Determined players find new home in local baseball academy – Valley News


According to a survey conducted by the Journal of Sports Behavior, 90 percent of the surveyed college players participated in “select ball” in their youth. It seems that to make it to the big leagues, children need to be in nationwide baseball academies to showcase themselves in front of scouts, but parents wonder if this concept is destroying dreams of many youth baseball players?

The problem is, these young players need to try out and make it onto these academy and travel baseball teams. If a player is good enough at the tryout, the coach will select that player to join. The children need to be good players already before they enter an academy to teach them the basic skills. So therein lies the problem. The still developing athletes cannot play on a team because a “tryout” determined that they were “not ready” when they haven’t even received any training yet.

This struggle is where Jose Valencia and his baseball academy come in to play. Valencia created the Fundamentals Baseball Academy in 2007 to train all types of players, even those dubbed as “not good enough.”

“Crazy, isn’t it? I get calls all the time from parents telling me that their kid didn’t make it onto a travel ball team because ‘he wasn’t good enough.’ Many of these players were ‘rejected’ to begin. I take those kids and train them,” Jose said.

Since creating the FBA, Valencia has helped over 30 players get college baseball offers, and four of his players have signed to play professional baseball.

“I tell the parents to bring their kid out to a practice. There, I see the kid play, and I see what skills he can improve on as a baseball player,” Valencia said. “I put the work in to train them and make good baseball players. I do not train for the sole purpose of winning like all these other academies.”

After taking a look at the player during practice, Valencia sits down with the parents to discuss what their athlete needs to improved for the next stage in high school, college, etc. With the approval of the parents, Valencia places the player in a group with others who have similar skill sets. The group meets every weekend for strict training.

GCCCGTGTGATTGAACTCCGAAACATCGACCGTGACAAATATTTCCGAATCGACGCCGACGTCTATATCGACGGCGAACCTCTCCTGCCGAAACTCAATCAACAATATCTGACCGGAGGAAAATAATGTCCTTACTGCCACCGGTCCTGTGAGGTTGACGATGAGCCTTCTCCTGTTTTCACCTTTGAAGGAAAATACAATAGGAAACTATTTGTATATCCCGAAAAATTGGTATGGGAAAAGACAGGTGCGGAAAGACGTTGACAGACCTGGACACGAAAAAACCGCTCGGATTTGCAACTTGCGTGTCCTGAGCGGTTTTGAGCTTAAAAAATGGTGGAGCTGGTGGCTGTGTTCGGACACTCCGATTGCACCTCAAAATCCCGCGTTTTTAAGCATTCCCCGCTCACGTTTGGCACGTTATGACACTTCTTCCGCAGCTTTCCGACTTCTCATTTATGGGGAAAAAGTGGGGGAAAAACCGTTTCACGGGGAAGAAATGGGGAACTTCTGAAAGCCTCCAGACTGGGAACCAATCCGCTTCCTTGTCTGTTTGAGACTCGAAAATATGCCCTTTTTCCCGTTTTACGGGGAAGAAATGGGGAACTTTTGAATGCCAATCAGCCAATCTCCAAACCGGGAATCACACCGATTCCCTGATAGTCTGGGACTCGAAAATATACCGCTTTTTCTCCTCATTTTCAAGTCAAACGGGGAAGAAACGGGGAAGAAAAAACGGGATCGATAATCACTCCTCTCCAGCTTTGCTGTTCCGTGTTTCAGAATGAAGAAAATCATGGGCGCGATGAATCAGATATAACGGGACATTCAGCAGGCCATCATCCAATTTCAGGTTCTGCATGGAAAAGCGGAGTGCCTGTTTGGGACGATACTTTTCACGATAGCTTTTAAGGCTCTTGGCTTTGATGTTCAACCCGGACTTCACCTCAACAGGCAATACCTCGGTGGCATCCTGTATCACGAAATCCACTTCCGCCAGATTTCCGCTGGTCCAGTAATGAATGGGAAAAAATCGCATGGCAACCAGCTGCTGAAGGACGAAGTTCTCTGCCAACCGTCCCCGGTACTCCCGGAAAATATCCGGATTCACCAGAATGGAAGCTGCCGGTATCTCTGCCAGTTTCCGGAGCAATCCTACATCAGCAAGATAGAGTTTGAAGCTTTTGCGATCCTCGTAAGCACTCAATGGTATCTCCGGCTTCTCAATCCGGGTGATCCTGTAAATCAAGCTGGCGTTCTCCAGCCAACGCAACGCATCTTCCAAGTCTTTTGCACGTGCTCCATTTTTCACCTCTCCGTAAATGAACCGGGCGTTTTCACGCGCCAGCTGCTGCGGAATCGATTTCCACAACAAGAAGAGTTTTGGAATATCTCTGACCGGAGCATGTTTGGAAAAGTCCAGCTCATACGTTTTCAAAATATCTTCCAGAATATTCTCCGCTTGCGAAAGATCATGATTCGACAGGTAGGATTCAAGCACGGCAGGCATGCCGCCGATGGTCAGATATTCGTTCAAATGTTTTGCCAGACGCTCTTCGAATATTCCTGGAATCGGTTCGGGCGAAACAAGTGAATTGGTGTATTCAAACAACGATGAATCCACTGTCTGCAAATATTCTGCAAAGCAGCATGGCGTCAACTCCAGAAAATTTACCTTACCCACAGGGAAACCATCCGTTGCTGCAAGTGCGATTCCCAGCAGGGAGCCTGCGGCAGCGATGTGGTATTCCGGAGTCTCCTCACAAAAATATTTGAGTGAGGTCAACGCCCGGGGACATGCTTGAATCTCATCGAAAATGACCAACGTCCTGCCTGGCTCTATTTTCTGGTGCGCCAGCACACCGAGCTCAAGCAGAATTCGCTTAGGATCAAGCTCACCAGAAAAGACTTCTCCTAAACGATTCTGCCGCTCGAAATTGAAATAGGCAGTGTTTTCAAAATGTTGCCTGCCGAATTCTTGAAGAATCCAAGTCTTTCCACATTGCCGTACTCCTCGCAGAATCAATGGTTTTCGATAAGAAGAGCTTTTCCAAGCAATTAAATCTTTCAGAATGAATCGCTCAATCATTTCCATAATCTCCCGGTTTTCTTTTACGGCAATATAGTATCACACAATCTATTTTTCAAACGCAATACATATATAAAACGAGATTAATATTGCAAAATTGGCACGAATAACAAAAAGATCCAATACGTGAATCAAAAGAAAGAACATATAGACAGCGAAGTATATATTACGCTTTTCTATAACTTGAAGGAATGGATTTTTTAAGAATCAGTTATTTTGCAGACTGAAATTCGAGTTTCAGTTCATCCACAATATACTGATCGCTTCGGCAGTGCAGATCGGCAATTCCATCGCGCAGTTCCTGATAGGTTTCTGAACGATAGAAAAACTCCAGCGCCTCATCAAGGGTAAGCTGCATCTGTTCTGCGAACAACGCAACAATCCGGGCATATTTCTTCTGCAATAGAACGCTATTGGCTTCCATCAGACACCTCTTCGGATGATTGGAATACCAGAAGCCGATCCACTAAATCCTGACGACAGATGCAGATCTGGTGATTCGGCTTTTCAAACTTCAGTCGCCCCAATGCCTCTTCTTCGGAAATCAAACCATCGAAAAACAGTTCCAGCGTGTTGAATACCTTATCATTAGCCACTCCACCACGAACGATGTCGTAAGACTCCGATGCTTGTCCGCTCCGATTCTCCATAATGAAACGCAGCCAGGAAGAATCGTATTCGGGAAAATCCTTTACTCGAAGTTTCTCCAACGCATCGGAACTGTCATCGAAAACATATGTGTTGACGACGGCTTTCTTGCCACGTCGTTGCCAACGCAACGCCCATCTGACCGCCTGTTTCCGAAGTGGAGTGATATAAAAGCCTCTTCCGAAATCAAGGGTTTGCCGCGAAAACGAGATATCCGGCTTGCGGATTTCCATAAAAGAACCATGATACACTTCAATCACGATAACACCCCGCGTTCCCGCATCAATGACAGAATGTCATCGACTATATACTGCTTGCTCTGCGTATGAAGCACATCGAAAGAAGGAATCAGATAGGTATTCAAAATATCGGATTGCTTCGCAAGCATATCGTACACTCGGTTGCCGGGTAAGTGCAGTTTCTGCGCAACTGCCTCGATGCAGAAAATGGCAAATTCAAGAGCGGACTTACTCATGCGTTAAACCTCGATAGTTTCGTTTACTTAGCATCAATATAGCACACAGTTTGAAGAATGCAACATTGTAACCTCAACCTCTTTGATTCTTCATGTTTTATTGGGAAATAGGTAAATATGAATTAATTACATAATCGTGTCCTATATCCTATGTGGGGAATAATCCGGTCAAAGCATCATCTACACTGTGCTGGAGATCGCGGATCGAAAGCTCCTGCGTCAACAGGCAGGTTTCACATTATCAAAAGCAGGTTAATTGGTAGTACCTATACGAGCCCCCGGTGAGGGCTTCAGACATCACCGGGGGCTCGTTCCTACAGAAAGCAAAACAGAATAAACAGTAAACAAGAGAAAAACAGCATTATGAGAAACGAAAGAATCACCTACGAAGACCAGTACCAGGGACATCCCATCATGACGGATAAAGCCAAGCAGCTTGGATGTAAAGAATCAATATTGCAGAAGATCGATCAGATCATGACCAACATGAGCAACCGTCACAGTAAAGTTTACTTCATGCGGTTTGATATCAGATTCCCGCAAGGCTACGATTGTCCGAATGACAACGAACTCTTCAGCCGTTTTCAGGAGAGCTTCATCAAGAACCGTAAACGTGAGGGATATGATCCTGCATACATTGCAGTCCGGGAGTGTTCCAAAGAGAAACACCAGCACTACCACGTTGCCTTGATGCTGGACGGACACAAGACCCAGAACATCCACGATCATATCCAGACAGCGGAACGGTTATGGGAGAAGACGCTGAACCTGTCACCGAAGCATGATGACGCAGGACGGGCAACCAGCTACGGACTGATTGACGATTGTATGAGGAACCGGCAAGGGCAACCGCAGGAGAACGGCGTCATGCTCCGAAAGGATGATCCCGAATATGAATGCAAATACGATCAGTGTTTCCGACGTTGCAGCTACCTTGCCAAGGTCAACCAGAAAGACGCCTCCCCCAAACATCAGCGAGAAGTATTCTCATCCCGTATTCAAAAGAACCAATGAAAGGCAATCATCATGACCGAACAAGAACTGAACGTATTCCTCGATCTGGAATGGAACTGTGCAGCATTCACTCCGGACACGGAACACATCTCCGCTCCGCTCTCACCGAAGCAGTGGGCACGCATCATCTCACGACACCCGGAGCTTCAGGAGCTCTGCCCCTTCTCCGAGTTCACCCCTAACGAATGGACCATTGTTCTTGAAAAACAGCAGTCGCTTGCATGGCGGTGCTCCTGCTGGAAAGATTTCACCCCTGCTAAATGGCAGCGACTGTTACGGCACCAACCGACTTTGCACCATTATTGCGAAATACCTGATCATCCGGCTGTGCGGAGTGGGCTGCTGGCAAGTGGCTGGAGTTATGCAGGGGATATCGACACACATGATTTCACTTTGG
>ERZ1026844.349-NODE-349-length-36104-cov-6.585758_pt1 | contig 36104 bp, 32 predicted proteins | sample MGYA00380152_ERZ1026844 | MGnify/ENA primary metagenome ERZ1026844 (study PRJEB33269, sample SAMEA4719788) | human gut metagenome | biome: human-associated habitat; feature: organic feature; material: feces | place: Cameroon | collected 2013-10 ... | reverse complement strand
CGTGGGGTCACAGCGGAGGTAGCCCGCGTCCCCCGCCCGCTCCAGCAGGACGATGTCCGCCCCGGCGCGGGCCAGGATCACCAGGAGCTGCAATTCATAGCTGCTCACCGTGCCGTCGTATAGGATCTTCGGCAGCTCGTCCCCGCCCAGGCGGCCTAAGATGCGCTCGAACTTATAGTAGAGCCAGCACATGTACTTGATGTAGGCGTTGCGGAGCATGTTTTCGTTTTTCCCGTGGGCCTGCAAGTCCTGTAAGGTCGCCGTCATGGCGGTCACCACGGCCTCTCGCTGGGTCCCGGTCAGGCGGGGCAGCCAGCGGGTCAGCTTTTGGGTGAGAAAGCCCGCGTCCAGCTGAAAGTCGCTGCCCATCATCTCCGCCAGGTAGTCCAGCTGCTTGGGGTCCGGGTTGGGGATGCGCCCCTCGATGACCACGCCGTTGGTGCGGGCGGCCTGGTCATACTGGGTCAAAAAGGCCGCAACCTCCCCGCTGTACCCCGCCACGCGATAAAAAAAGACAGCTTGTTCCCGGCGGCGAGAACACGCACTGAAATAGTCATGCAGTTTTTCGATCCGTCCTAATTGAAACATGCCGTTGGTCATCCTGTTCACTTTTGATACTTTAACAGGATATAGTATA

Valencia came up with the idea of FBA after his own experience as a young baseball player.

“I was a good player,” Valencia said. “I had the work ethic and drive to want to be a successful baseball player, but an elbow injury killed my career just like that, and that was a low time for me in life.”

Valencia recalled the moment that changed him in that low point.

“I went to church with my family because they wanted me to go,” Valencia said. “During the mass, I was put into the center of the church for deep prayer. At the time, I didn’t believe in God because I didn’t think he cared about me. I finished the deep prayer with the idea of FBA. I left the church with restored faith, knowing that God will help me create an academy where any kid can learn the game I love so much.”

With an investment from a business connection, Valencia began FBA in an outdoors facility with plans to move indoors in the future, and he runs the academy alone, with some help from past players when necessary.

During baseball offseason in the fall and winter, training is held every weekend with at least one or two games during the week depending on the age group. When baseball season comes around, Valencia gives weekend training and schedules showcases for his students to be scouted if his teams are prepared.

“I do not enter showcases unless these kids are ready,” Valencia said. “Show me that you want to play baseball in college. Prove it to me, and I will get you in front of scouts.”

Zias Bishop has been in the academy for over a year, and his father, Steve Bishop, has seen great results from the academy, he said.

“My son will be prepared to join the workforce due to this academy,” Bishop said. “It’s more than just baseball. My son will handle real-life pressure due to Jose’s coaching.”

“I love his style of training,” Juan Chavez said.

Chavez is a Moreno Valley baseball coach who has two sons in the program and drives them and players from his Little League team to Valencia for training.

Courtesy photo

Coach Jose Valencia works with a group of his players from the Fundamentals Baseball Academy during a weekend training session.

“He teaches these kids what real life is all about,” Chaves said. “The real world is tough. This program teaches that with baseball, and my sons have matured because of it.”

Valencia’s son, Evan Valencia, is also a successful alumnus of FBA. After graduating from Heritage High School and the academy in 2018, FBA helped him move his baseball aspirations to the University of St. Katherine in San Marcos.

“Being a collegiate athlete means a lot to me,” Evan Valencia said. “I am at this university because they believe in my skills as a player. It is these same skills I learned from FBA and my father.”

For more information, visit Fundamentals Baseball Academy at http://www.fbabaseball.com, email [email protected] or call (951) 816-0345.

Contributions made by Valley News Sports Editor JP Raineri, who can be reached by email at [email protected]


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